The latest reader poll by Travel Weekly suggests that as the
Covid-19 coronavirus spreads around the world, travel advisors are seeing a
significant -- in some cases, devastating -- slowdown in global travel.
A full 77.2% of poll respondents reported that clients had
canceled travel due to the virus, with nearly 60% reporting cancellations to
Italy and Europe.
More than half, 52.4%, reported cancellations to other parts
of the world, while 47.1% reported cancellations for Asia bookings and 33.5%
“I haven’t seen an impact like this in the travel industry
since 9/11,” one agent wrote after taking the poll. “I’m worried about the
global economy in the next few months.”
Just over 73% of the 610 respondents polled between Feb. 28
and March 4 said that forward bookings in general had also been seeing an
impact, with nearly 50% of those reporting a slowdown in bookings. That cancellation
rate is higher than those reported for China, the epicenter of the virus, and
to Asia in general.
“Most of all spring/summer travel bookings and groups to
Europe have been canceled,” one advisor wrote. “The loss of revenue from these
bookings has been staggering.”
Although there have also been infections and deaths from the
virus in the U.S., North America is perceived by clients as being the safest
place to travel by far, according to the poll.
Nearly 80% said North America is considered less risky,
followed by South America (25.6%) and Australia and the Pacific Rim (22.5).
Therein lies one bright spot.
Some advisors who book mostly Mexico and Caribbean
destinations reported little to no impact, even some upticks in bookings.
“Although the phones have been quieter than usual during
Wave season, I am still booking some travel for this year, and a good amount
for 2021,” wrote Jo-Ann Moss, a Cruise Planners franchisee in Oregon. “Based on
my sales volume report, my sales are actually 50% higher since the first of the
year than they were last year at the same time.”
As with a prior poll taken by Travel Weekly in early
February, respondents said that clients were most hesitant to cruise (63.1%).
More than half, 59.2%, were concerned about traveling anywhere, and 55.1% were
worried about air travel.
“We’re seeing a significant drop in cruise requests, with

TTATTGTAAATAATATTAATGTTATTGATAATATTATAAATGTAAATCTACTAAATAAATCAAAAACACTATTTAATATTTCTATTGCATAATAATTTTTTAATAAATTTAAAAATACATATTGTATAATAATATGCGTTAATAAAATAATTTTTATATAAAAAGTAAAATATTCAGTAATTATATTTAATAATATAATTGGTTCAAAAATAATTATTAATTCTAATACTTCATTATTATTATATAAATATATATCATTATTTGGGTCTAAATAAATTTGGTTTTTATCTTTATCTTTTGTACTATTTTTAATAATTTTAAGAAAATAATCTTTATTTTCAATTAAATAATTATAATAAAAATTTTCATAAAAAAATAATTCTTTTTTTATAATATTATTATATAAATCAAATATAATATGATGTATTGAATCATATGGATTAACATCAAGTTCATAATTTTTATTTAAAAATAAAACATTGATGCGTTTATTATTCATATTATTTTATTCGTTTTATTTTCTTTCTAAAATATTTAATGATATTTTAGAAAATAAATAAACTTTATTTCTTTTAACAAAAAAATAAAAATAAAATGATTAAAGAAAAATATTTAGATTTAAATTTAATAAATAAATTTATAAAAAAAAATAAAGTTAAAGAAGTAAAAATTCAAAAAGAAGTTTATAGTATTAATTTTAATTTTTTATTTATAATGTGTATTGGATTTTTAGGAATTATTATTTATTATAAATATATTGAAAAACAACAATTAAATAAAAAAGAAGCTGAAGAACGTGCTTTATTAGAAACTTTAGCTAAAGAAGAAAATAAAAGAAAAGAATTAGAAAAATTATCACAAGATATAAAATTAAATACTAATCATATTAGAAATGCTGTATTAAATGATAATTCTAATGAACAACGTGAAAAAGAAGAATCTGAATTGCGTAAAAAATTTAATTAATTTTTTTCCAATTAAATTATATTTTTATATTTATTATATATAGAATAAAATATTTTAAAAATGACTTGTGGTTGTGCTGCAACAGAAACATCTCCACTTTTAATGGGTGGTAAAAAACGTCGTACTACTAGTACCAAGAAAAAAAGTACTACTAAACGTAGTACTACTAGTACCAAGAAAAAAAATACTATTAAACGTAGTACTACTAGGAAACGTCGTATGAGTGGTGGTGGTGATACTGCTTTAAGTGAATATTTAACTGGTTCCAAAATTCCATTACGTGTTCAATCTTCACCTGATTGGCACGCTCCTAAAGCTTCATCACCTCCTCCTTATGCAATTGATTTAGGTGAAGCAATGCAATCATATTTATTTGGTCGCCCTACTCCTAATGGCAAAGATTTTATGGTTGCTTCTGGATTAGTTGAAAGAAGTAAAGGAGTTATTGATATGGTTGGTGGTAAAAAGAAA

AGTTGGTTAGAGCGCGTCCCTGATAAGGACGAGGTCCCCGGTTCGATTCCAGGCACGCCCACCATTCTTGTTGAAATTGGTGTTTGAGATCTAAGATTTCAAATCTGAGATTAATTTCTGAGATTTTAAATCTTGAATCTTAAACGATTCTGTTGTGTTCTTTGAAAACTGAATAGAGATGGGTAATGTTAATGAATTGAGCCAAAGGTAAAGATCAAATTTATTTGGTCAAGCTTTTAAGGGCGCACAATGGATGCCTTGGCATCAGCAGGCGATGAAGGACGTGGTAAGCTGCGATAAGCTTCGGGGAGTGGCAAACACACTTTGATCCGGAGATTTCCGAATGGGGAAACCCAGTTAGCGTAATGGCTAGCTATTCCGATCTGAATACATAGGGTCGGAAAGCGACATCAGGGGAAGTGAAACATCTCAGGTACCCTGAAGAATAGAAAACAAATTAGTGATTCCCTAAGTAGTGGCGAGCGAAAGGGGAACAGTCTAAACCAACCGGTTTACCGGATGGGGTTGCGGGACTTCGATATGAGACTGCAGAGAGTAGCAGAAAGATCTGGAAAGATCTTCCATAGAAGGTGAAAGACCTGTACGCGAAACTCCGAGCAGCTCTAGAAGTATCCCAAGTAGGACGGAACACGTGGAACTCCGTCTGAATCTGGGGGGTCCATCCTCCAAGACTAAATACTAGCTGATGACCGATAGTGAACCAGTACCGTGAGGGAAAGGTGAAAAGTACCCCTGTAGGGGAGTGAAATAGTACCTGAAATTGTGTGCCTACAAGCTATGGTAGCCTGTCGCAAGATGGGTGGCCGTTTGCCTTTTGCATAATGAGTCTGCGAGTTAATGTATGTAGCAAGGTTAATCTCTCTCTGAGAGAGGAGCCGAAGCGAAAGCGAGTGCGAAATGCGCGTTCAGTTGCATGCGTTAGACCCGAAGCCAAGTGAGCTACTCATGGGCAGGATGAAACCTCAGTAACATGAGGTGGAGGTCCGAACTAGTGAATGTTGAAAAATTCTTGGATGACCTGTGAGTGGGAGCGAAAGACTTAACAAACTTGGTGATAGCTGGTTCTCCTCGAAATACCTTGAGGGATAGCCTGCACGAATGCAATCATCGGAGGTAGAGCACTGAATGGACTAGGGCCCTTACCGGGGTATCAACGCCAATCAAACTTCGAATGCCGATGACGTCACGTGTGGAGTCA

March being one of our busier booking months,” wrote one advisor. “We’re also
starting to have customers want to avoid crowded places like Disney World or
the surrounding area.”
The hesitation to cruise, combined with a drop in Europe
bookings, could deal a double-whammy to the European river cruise industry.
UBS, in a financial note last week, said river cruising was “being hit hard, as
[that market] tends to be an older passenger age and therefore a population
that might be more concerned about the virus.”
Many respondents reported that customers were taking a
wait-and-see approach, indicating that business could bounce back if the virus
can be brought under control in the near future.
But that could still be too late for some.
“Sales have decreased to almost nothing,” one agent wrote. “This
is hitting us very hard! We are not sure we will survive this.”
Another wrote that her calls had been “brought to a
standstill, except for cancels, changes and insurance questions.”
One agent who commented anonymously reported that bookings
were down a full 75% compared with this time last year. Another reported a
$180,000 loss in revenue in a single week. Yet another reported sales had
dropped 60%, while a fourth respondent simply wrote, “Sucks!”
Some advisors said they expected the cascade of
cancellations to continue into summer and fall travel.
“As some clients are traveling May, June, July, August and
September, they are waiting for airlines to offer cancellation penalty waivers,
and at that time they are canceling their air and following guidelines for
Exacerbating the problem is travelers’ fear of being stuck
The “majority of our concerns revolve around clients being
afraid of being stuck in quarantine or unable to travel because of flight
cancellations,” one advisor wrote.
Many agents responded that concerns about the coronavirus
were consuming most of their time.
Most said they were referring travelers to the websites of
the Centers for Disease Control and Prevention and the World Health
Organization for information rather than giving advice about whether to travel
somewhere. Many said they were also discussing alternative destinations and
sharing information from suppliers and tourism boards.
“I have advised my travel advisors to stay positive and
confident when speaking to concerned travelers,” one respondent wrote. “Enforce
that all travel vendors’ first priority is the traveler’s safety!”